On Debating

What does “debating” mean?
To debate means to develop and defend a position on a given motion. Debaters are obliged to deal with whatever motion they are confronted with and must stake out their position within the natural scope of that motion. Debaters have fifteen minutes in seclusion to analyse the pros and cons of that motion and to prepare for the debate. During the debate, the proposition and the opposition teams must argue within the framework of standard rules.

How does debating work?
The standard form for the motion draws on the idiom of the House of Commons: „This House believes that…“ The proposition argues in agreement with the motion, and the opposition against it. Each speaker speaks for five minutes. One speaker from the proposition is given his chance to speak, then one from the opposition, then another from the proposition, and so on until everyone has spoken.

How did debating start?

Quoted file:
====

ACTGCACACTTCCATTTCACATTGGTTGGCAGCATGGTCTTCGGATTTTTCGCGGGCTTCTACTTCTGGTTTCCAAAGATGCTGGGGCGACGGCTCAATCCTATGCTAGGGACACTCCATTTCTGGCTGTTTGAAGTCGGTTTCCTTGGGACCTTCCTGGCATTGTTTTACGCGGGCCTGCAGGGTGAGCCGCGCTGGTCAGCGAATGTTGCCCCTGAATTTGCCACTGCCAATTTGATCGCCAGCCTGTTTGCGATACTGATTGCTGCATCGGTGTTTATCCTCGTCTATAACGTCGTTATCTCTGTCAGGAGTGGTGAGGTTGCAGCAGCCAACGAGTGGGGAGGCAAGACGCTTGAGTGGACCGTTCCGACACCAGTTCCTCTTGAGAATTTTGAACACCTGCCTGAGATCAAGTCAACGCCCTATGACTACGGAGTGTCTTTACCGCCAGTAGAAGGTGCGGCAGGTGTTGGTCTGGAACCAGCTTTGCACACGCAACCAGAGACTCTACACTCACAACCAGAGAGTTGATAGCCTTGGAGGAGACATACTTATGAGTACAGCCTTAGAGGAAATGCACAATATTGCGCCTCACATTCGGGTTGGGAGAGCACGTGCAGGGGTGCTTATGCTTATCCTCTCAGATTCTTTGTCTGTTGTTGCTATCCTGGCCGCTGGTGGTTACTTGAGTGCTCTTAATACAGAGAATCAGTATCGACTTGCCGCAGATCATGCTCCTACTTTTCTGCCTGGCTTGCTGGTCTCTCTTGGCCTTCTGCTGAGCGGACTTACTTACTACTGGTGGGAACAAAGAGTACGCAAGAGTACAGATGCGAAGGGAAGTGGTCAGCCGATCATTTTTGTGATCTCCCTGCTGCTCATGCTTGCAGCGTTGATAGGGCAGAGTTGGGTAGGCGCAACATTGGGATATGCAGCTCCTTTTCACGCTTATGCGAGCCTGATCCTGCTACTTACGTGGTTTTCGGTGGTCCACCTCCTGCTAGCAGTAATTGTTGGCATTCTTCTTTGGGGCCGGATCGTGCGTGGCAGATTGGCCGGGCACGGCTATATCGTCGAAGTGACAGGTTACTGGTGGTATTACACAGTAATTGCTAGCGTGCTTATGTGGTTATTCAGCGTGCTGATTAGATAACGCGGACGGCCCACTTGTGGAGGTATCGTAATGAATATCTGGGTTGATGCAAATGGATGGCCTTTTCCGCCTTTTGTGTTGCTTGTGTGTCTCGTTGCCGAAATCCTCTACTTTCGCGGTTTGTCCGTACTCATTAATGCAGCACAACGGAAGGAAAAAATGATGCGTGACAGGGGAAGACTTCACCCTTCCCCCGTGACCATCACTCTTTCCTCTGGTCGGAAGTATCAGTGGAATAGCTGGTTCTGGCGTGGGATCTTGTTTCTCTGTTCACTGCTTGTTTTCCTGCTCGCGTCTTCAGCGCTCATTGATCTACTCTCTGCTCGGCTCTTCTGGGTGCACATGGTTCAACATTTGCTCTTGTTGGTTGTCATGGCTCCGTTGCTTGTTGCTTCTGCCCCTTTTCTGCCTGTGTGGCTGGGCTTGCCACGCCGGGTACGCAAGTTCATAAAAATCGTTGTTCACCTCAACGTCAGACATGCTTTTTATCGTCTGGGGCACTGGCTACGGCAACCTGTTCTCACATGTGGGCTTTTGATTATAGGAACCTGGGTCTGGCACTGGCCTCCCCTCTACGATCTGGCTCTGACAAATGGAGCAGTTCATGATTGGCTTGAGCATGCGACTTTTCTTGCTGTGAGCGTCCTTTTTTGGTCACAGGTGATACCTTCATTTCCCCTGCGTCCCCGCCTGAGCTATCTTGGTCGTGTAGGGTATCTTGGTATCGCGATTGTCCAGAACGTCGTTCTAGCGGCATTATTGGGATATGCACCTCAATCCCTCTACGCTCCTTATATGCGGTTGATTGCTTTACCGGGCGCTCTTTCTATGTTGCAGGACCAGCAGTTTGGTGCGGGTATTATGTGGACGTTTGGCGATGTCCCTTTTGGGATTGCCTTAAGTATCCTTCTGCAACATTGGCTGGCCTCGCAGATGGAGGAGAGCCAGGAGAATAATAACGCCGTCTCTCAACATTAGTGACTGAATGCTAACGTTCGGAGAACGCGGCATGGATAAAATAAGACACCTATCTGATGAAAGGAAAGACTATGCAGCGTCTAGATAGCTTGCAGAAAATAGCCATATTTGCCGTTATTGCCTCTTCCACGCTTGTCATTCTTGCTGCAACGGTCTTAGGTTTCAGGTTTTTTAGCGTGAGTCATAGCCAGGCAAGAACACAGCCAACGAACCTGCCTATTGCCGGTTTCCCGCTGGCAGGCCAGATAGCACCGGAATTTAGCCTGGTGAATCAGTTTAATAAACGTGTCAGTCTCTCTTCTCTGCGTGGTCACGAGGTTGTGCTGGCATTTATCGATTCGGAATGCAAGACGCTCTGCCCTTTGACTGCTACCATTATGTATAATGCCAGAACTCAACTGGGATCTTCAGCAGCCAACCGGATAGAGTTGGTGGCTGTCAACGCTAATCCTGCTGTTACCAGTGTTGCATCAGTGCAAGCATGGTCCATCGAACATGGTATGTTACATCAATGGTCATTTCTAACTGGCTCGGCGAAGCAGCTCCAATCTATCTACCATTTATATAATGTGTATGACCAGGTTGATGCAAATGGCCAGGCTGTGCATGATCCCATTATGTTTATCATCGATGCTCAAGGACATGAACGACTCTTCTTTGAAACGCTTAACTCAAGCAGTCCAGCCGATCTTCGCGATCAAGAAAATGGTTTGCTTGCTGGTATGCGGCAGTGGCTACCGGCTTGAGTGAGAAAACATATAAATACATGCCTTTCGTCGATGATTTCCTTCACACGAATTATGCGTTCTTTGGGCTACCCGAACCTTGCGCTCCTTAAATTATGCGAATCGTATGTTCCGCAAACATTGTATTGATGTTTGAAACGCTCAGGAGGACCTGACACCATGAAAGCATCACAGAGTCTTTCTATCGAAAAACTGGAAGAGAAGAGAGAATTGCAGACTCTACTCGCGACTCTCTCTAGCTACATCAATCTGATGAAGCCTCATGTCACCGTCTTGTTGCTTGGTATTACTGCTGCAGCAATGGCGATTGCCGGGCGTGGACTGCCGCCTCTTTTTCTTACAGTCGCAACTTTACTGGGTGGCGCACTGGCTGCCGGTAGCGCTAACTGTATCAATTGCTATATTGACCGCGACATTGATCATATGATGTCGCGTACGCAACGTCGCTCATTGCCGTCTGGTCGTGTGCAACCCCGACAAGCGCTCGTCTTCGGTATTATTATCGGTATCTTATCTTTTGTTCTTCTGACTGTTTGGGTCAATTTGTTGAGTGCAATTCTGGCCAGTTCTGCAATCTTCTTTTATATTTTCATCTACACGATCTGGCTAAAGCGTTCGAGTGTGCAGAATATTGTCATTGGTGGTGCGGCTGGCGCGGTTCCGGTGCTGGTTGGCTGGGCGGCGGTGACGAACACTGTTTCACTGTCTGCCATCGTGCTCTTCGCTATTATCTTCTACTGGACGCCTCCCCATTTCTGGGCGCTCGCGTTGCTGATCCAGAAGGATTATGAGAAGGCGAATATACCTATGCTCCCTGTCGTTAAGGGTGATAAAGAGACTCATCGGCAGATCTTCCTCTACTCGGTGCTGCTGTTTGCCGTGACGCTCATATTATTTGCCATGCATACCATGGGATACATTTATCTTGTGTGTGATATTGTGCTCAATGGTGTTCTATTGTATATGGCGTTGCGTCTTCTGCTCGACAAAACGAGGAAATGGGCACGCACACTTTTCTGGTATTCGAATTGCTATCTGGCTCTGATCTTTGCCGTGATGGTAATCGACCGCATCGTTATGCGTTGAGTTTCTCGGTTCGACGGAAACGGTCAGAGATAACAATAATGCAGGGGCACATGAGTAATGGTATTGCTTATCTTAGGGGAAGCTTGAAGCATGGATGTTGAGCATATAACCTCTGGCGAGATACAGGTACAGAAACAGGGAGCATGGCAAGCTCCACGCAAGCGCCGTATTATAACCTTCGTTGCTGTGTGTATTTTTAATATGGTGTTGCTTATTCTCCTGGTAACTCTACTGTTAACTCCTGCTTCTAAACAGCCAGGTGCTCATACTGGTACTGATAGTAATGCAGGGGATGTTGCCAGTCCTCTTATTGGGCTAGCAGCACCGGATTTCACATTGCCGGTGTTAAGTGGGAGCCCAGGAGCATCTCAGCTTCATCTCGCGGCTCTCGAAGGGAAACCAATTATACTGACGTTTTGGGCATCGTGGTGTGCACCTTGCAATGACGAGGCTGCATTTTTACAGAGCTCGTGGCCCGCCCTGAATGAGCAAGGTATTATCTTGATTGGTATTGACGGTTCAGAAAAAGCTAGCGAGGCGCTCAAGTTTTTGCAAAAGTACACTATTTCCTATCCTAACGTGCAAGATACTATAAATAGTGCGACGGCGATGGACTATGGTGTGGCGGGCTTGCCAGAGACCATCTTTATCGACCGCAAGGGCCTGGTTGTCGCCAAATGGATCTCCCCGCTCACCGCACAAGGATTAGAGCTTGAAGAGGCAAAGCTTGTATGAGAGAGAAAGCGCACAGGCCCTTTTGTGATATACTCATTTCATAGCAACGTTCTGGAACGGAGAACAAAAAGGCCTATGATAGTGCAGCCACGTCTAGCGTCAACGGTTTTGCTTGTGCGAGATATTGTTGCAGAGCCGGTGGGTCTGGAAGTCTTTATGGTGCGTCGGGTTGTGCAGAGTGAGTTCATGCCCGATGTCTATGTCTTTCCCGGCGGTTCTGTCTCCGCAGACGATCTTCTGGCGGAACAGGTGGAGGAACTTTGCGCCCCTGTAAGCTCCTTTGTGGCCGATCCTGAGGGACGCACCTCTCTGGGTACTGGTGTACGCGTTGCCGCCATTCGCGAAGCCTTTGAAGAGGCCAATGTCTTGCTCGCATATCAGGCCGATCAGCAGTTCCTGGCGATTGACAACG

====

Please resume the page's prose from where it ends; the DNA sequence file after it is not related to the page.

Debates have been a feature of democracy from Athens onwards. Government and opposition parties debate policies, appeal to an undecided electorate to support them, and put their proposals to the vote. Persuasive speaking has always had a real significance in political history, as many great orators have won support for their legislation through the quality of their speeches.

The British Parliament has given birth to two forms of recreational debating. Show debating is practised in school debating societies and university unions, where students and/or invited guest speakers put forward two sides of a controversial topics to win the votes of the audience. In competitive debating, panels of trained judges evaluate the most persuasive speakers according to set criteria.


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